This is a response to Stern; a splendid fellow from the Raving Atheist:

I am not sure I fully understand your question, but I will say this: appeals to an undefined "quantum vacuum foam" are weak. The actual structure of spacetime is not well understood; it may contain singularities, in which case, all bets are off. However, remember, that vacuum was created along with the spacetime (it IS the spacetime) so the energy was already there. Does the vacuum contain energy? You know it does biyatch.

There are similar postulates concerning vacuum energy that also have no evidence and mixed acceptance as far as their theoretical liklehood goes. I fear this happens a lot, as a result of string theory. I have recently come to consider string theory as a fat man clinging to the back of science as it tries to swim across an ocean of confusion. After > 30 years string theory still has nothing whatsoever to say about reality. How is that even science? Being hard to understand is not sufficient in my book. Otherwise we ought to be studying shaft theory, a course which could only be taught by his woman.

For the record, I originally wanted to be a string theorist. I was sucked into physics by the allure of theoretical cosmology, and I got very decent grades in my quantum and relativity classes, but as it turned out I was much better at experimental physics, and my mathematical skills fall short of string theory by an amount I can't even calculate. Indeed, theoretical physics of most types is probably not something I would be good at. I might be able to make a mediocre career at it, but it would be a bad choice for me to even try. I am much more suited to experimental physics, and I am doing rather well at that. In order to intelligently design an experiment one has to know enough theory to shape the way you will set up the experimental apparatus and collect and

**anal**yse the data. [That is very different from being able to create new theories.] However, it does mean that one has to understand those theories that have been put out there. After all, theorists have no fucking clue about experiments (most of the time) so in order for experiments to actually be done, those who do them have to know what it is they are trying to measure.

Now, as to the original point: you seem tro be saying that sucking energy out of the vacuum violates conservation of energy. This might be true, if the vacuum itself had no energy, but we know that it does. Can we get at it? That's a hard question, and I don't know the answer. However, I know we can get at it in bits, as in quantum fluctuatoins in energy (e.g., virtual particles). However, I will now admit, I have a long standing dilemma. As you may or may not know, I work with antimatter; I am still not quite sure I understand what the fuck it is. Part of my love of theoretical physics was instilled by the pure beauty of the Dirac equation. It's so fucking elegant I feel the need to bend it over a keg and assfuck it. This equation, if you don't know, is what you get if you put a relativistic Hamiltonian into a Schrodinger-like equation. However, Dirac knew that you have to make the spacelike and timelike terms be of the same order (they are not in the Schrodinger eqn), and he got an answer that predicted antimatter. This prediction came out of the fact that E = MC^2 is only half the story. In fact E^2 = M^2C^4 +c^2p^2. This has many implications.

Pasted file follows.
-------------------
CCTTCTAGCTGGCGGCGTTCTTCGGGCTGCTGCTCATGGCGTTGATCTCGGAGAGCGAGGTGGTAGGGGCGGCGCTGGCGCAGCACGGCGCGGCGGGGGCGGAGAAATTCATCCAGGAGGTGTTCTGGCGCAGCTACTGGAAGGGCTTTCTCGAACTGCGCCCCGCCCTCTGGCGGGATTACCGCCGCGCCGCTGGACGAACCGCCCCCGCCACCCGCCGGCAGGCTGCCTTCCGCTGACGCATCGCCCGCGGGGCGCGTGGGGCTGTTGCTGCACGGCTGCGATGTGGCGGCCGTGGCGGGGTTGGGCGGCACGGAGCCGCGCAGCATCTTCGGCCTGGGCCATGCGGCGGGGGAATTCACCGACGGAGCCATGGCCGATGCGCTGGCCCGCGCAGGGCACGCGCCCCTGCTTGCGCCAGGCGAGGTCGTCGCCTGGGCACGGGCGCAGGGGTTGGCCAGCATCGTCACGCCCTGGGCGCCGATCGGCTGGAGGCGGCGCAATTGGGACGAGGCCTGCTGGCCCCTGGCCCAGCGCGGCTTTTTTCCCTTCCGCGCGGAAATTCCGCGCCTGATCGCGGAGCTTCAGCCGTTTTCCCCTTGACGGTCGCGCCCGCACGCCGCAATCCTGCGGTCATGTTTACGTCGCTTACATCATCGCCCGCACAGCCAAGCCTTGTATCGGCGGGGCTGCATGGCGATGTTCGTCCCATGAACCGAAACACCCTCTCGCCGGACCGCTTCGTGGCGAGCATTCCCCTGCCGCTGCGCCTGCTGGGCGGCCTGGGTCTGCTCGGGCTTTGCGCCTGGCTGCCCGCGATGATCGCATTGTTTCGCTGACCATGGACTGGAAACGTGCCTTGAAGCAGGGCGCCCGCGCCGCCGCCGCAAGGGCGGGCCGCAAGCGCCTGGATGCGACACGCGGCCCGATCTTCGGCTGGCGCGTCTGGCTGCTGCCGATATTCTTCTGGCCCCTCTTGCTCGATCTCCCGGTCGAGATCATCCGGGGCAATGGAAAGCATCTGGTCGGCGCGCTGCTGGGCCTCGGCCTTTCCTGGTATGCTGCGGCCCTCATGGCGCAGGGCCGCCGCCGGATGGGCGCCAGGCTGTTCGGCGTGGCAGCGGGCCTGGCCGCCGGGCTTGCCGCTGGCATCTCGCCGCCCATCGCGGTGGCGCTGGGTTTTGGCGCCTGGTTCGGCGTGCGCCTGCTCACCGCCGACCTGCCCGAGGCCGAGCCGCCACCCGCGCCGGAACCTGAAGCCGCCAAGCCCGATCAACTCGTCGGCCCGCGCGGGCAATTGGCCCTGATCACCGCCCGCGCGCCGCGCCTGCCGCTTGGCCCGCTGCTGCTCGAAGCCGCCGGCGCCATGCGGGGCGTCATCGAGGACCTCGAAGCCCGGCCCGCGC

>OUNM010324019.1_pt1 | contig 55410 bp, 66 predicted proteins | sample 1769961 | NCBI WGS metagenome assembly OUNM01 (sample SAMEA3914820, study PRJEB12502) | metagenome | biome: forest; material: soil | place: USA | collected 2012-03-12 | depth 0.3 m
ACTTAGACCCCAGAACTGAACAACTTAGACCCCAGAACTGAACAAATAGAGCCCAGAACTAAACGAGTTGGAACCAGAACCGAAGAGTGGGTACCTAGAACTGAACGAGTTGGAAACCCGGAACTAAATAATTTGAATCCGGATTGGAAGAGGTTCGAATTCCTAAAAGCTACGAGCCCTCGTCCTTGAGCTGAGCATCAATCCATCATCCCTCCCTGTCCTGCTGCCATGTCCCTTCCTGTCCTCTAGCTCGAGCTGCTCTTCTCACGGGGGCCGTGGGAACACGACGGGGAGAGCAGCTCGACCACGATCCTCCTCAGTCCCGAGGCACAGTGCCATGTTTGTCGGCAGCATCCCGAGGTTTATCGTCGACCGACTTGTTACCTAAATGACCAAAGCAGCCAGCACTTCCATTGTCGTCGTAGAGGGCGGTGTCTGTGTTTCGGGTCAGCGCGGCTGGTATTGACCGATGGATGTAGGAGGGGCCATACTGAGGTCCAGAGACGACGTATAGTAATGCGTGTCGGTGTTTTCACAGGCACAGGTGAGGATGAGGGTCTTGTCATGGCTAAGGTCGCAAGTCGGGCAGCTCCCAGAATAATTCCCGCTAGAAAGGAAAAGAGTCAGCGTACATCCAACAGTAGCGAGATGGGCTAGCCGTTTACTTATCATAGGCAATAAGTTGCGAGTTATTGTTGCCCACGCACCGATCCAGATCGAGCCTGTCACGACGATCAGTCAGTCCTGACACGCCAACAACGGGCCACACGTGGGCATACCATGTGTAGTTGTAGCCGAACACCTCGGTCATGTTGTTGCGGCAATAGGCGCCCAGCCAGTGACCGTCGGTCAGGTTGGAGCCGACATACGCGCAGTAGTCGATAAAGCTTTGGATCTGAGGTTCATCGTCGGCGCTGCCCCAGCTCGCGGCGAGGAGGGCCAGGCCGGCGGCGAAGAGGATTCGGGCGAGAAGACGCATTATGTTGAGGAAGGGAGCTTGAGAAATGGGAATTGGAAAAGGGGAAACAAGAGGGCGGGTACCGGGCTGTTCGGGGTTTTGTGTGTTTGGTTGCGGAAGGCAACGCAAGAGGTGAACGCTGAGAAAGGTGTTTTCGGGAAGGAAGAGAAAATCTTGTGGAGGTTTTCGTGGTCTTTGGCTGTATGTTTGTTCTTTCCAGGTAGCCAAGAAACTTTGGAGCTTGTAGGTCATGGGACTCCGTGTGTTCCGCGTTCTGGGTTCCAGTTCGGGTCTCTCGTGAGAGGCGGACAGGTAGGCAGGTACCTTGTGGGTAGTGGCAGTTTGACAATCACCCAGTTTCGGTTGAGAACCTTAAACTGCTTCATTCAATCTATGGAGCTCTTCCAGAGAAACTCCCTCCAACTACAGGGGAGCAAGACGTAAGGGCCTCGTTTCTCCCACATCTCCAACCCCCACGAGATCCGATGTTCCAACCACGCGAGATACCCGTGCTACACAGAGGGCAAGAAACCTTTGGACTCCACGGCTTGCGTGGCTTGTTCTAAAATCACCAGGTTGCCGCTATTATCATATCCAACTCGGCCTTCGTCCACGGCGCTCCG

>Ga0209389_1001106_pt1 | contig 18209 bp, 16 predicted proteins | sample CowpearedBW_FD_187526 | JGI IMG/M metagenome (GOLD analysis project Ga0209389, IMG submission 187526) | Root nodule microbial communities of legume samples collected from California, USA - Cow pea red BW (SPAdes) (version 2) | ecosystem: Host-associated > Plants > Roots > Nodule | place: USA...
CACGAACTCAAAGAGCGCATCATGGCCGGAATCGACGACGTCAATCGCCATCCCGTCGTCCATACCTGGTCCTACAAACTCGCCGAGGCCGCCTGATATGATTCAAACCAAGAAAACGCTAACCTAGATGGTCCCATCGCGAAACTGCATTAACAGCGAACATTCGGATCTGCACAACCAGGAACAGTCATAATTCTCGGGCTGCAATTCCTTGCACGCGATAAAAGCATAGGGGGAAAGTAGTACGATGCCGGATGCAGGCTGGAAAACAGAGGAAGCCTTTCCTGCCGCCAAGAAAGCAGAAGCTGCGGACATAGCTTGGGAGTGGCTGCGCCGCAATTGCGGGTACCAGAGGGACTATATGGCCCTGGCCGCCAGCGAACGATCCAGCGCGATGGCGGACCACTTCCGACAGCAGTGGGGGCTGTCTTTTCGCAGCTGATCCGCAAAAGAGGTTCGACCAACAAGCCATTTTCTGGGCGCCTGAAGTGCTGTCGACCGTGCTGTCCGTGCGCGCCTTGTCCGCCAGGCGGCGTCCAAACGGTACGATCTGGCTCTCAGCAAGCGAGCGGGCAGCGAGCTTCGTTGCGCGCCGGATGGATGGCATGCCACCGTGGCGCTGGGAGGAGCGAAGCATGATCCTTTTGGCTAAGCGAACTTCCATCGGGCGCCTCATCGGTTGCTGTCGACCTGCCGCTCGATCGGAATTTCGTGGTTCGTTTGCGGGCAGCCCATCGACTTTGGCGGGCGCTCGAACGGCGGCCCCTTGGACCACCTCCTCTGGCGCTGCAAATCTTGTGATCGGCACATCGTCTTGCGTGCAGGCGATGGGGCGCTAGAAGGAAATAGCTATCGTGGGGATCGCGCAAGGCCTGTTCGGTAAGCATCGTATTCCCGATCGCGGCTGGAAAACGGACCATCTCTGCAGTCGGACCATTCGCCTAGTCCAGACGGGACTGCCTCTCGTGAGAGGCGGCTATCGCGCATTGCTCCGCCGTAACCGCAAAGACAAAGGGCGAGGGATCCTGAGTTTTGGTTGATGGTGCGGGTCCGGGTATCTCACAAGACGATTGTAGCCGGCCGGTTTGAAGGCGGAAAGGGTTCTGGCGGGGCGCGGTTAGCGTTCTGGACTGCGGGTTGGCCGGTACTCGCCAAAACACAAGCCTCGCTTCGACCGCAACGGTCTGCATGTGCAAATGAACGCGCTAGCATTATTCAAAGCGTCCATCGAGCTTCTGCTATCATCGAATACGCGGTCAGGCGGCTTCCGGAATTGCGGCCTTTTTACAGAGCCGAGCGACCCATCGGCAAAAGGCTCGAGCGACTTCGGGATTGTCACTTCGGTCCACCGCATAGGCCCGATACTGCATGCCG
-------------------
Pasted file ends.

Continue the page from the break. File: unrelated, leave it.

(1) If m = 0: { E^2 = p^2c^2} [E = pc; massless particles have momentum]

(2) if m >0; {(p = 0; E^2=m^2c^4): E = +/- mc^2}

(3) if m <0; U. B. trippin.

What I am getting at is that in the Dirac eqn, the fact that the Hamiltonian has the Einstein energy term means that you get negative energy soultions for the antiparticles, so really antimatter has negative energy. This doesn't sit well with me. I have tried to understand what it really means but have never recieved a satisfactory explanation. The concept of negative energy is hard for me to understand. In fact I don't understand how the negative energy solutions to the Dirac eqn should be interpreted. Dirac traded negative probability (cf Kaluza) for negative energy, and it is a very beautiful theory, but I freely admit don't really understand the implications of it. It is intriguing though. The wave function you get has the form of exp(-Et) so a negative energy can be interpreted as a positive energy moving backwards in time (Feynman), but this is almost never taken seriously. Causality would shit blood if it were. I believe this is one more indication that the true nature of time is not currently understood, and I think that a quantum theory of gravity must explain this in order to succeed. I look forward to someone else figuring it all out and then explaining it to me in a way I can understand.

If you take Dirac at face value, antimatter has negative energy. The existance of negative energy particles can easily fuck with conservation laws that assume only positive energy. It's some funky shit for sure, but it farts in the face of jeebus, and that can only be a good thing.